One of the two men accused of poisoning an ex-Russian spy in the United Kingdom is a highly decorated colonel in Russia's military intelligence agency GRU - who was honored by strongman Vladimir Putin in 2014, according to a British investigative group.
May says Britain has set out detailed evidence about the prime suspects in the nerve agent attack on former spy Sergei Skripal and daughter Yulia, while Russian Federation has only sought to "obfuscate".
We speak to "Bellingcat" - one of the anonymous journalists behind the investigation - to find out how this information was revealed and how close they are close to finding the real identity of the second suspect.
To validate the hypothesis that Chepiga is Skripal poisoning suspect "Boshirov", Bellingcat and The Insider obtained extracts from the passport file of Anatoliy Vladimirovich Chepiga - the man born on 5th April 1979 - from two separate sources with access to databases dated prior to 2014.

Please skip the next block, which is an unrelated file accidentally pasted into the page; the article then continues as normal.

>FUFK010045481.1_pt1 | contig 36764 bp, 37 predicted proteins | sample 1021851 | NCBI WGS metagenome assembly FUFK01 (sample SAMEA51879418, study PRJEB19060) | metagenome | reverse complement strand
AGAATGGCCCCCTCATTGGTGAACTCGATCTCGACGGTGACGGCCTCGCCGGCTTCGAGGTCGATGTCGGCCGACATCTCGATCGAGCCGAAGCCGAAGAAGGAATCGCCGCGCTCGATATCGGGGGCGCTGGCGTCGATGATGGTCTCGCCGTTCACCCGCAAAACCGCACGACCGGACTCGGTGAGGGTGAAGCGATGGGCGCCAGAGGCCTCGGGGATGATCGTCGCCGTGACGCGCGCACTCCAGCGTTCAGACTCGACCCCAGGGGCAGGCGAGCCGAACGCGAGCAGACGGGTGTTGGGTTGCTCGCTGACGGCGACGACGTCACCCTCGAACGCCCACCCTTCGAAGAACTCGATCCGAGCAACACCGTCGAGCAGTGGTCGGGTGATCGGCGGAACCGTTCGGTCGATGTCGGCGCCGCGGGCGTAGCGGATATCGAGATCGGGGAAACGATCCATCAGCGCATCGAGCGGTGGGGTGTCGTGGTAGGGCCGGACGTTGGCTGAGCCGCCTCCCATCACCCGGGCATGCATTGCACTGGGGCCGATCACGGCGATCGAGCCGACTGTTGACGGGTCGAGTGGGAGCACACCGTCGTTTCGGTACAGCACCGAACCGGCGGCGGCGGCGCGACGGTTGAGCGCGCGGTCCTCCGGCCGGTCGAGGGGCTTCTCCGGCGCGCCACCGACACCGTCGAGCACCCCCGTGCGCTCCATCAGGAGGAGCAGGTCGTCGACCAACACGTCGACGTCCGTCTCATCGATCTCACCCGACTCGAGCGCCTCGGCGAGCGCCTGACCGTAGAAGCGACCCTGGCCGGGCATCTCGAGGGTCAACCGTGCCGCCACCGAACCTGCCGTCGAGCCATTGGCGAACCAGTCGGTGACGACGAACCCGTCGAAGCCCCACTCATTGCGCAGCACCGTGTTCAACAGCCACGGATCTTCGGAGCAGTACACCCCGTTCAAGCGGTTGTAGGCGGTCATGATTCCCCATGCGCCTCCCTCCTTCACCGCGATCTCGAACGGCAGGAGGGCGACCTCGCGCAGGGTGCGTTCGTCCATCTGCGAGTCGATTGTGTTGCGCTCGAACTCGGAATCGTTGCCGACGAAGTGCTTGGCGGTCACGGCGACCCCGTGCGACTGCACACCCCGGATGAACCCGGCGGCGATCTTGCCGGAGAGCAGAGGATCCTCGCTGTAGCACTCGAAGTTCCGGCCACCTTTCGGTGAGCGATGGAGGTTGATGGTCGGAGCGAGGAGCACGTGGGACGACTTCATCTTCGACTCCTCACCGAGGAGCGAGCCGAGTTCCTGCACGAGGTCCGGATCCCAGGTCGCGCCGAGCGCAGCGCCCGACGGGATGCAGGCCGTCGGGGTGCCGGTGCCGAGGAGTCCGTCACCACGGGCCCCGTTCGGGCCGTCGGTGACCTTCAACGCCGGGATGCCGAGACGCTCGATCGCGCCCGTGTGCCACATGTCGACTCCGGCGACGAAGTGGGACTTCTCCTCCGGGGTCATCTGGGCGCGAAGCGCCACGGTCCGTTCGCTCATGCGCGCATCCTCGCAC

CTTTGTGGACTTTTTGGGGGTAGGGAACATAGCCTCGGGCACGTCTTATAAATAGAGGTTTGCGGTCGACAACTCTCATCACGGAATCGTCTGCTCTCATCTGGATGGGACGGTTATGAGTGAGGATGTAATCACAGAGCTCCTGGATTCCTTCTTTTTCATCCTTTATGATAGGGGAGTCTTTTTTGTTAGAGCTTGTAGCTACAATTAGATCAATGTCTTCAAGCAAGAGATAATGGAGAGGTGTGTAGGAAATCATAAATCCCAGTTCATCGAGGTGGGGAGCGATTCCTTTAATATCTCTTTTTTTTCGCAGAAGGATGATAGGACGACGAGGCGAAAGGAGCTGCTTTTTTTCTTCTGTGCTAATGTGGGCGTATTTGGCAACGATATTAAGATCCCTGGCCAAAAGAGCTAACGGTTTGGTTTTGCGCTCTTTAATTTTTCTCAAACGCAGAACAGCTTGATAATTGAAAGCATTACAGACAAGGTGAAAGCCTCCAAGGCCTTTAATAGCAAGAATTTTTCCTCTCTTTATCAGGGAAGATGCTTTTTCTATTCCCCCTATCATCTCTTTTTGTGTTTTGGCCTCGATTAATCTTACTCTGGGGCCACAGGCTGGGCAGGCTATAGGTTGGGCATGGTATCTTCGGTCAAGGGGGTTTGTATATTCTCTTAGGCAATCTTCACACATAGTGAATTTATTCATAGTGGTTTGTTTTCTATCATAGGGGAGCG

He and the other suspect in the case, now still known as Alexander Petrov, were captured on CCTV in Salisbury on the day before and the day of the poisoning of the Skripals in March.
Both Skripal and his daughter survived.
Citing a former Russian military officer, Bellingcat said it was very surprising that a highly decorated colonel was sent into the field.
British officials said the two were poisoned with Novichok, a military-grade chemical weapon that was developed in the Soviet Union, and blamed Russian President Vladimir Putin's government for the attack. It said that Chepiga's passport file recorded his service with a Russian military unit that was part of the GRU's special forces.
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Ruslan Boshirov's real identity was claimed to be Colonel Anatoly Chepiga, who served in an elite commando unit and received the decoration of Hero of Russian Federation - the country's highest award - in 2014, according to Bellingcat.
The Skripals were found unconscious on March 4 on a bench in Salisbury.
The Home Office is yet to comment on Bellingcat's reports.
Ms Sturgess died in hospital in July, just over a week after the pair fell ill.
"Russia has only sought to obfuscate through desperate fabrication", she said.
He is thought to have been working undercover for almost a decade, says Bellingcat, which traced his and "Petrov's" movements across Europe over several years.
Earlier this month, Britain accused Russia of "lies and blatant fabrications" after the suspects appeared on Russian television to insist they were visiting Salisbury for its cathedral.